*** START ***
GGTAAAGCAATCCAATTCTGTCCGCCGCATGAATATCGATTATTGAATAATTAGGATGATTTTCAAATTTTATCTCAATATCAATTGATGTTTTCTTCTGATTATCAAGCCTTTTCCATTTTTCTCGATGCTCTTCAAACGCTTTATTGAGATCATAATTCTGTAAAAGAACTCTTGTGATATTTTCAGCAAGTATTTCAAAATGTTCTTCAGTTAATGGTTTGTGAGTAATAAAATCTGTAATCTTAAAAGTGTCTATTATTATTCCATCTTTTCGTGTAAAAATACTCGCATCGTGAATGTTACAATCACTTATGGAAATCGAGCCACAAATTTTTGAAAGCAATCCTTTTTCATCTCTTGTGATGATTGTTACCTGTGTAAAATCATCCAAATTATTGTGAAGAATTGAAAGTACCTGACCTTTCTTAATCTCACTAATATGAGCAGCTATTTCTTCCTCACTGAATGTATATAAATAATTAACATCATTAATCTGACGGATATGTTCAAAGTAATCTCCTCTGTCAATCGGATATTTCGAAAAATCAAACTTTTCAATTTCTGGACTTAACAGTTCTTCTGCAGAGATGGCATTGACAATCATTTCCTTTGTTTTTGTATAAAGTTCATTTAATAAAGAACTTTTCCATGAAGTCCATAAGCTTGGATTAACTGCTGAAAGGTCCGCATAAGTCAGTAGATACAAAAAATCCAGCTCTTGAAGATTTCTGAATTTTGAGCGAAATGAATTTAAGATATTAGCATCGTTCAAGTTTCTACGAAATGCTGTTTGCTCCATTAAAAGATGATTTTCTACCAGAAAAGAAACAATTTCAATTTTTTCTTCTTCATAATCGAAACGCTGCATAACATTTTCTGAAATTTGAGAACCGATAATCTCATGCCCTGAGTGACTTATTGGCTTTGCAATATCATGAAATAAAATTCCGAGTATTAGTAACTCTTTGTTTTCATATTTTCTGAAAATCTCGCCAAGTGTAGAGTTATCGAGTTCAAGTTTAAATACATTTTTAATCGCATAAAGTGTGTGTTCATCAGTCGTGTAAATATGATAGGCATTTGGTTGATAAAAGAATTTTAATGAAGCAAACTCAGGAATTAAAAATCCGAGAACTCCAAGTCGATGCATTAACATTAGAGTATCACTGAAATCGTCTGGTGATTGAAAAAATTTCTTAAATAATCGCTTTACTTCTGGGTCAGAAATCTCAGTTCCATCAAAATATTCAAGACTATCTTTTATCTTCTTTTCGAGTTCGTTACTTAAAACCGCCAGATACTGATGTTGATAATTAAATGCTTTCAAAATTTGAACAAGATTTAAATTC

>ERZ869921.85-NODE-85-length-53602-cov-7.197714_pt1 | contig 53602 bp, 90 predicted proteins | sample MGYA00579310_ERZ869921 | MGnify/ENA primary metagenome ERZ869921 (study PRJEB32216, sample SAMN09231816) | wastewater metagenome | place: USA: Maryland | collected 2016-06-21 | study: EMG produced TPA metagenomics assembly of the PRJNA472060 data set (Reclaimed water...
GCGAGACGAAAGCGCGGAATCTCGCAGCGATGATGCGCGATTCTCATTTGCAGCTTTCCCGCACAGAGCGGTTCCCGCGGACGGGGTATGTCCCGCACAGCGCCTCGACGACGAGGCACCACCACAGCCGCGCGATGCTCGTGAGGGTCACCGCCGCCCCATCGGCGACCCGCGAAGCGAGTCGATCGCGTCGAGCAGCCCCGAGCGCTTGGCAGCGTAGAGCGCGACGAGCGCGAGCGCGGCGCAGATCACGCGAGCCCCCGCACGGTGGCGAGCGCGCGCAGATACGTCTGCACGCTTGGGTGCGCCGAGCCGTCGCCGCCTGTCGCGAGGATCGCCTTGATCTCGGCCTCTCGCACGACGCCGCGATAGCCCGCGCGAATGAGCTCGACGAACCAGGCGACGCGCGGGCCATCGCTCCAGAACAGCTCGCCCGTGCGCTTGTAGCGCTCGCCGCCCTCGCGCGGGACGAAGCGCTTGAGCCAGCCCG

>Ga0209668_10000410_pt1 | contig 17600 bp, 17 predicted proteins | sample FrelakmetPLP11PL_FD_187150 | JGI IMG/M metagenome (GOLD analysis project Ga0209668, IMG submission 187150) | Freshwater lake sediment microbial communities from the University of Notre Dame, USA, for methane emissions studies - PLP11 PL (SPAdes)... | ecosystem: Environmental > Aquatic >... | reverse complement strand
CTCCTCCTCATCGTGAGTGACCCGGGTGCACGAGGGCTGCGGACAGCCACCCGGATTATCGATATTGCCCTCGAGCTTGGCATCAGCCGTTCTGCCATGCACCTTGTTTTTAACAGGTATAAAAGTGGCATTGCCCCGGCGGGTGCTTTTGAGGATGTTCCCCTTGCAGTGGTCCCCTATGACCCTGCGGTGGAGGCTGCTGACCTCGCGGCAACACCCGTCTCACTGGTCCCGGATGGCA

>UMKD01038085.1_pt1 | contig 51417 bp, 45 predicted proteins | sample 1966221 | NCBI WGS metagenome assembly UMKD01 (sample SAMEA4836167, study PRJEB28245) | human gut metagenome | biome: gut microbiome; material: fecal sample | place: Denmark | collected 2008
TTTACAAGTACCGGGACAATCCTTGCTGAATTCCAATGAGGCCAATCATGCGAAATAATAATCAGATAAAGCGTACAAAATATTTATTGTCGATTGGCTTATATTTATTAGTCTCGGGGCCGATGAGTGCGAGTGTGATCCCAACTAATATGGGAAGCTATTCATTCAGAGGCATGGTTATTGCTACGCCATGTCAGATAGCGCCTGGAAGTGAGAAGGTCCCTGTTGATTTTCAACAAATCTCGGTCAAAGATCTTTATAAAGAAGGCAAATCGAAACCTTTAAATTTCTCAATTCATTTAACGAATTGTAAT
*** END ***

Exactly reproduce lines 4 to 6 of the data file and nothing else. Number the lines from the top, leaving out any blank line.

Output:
>Ga0209668_10000410_pt1 | contig 17600 bp, 17 predicted proteins | sample FrelakmetPLP11PL_FD_187150 | JGI IMG/M metagenome (GOLD analysis project Ga0209668, IMG submission 187150) | Freshwater lake sediment microbial communities from the University of Notre Dame, USA, for methane emissions studies - PLP11 PL (SPAdes)... | ecosystem: Environmental > Aquatic >... | reverse complement strand
CTCCTCCTCATCGTGAGTGACCCGGGTGCACGAGGGCTGCGGACAGCCACCCGGATTATCGATATTGCCCTCGAGCTTGGCATCAGCCGTTCTGCCATGCACCTTGTTTTTAACAGGTATAAAAGTGGCATTGCCCCGGCGGGTGCTTTTGAGGATGTTCCCCTTGCAGTGGTCCCCTATGACCCTGCGGTGGAGGCTGCTGACCTCGCGGCAACACCCGTCTCACTGGTCCCGGATGGCA

>UMKD01038085.1_pt1 | contig 51417 bp, 45 predicted proteins | sample 1966221 | NCBI WGS metagenome assembly UMKD01 (sample SAMEA4836167, study PRJEB28245) | human gut metagenome | biome: gut microbiome; material: fecal sample | place: Denmark | collected 2008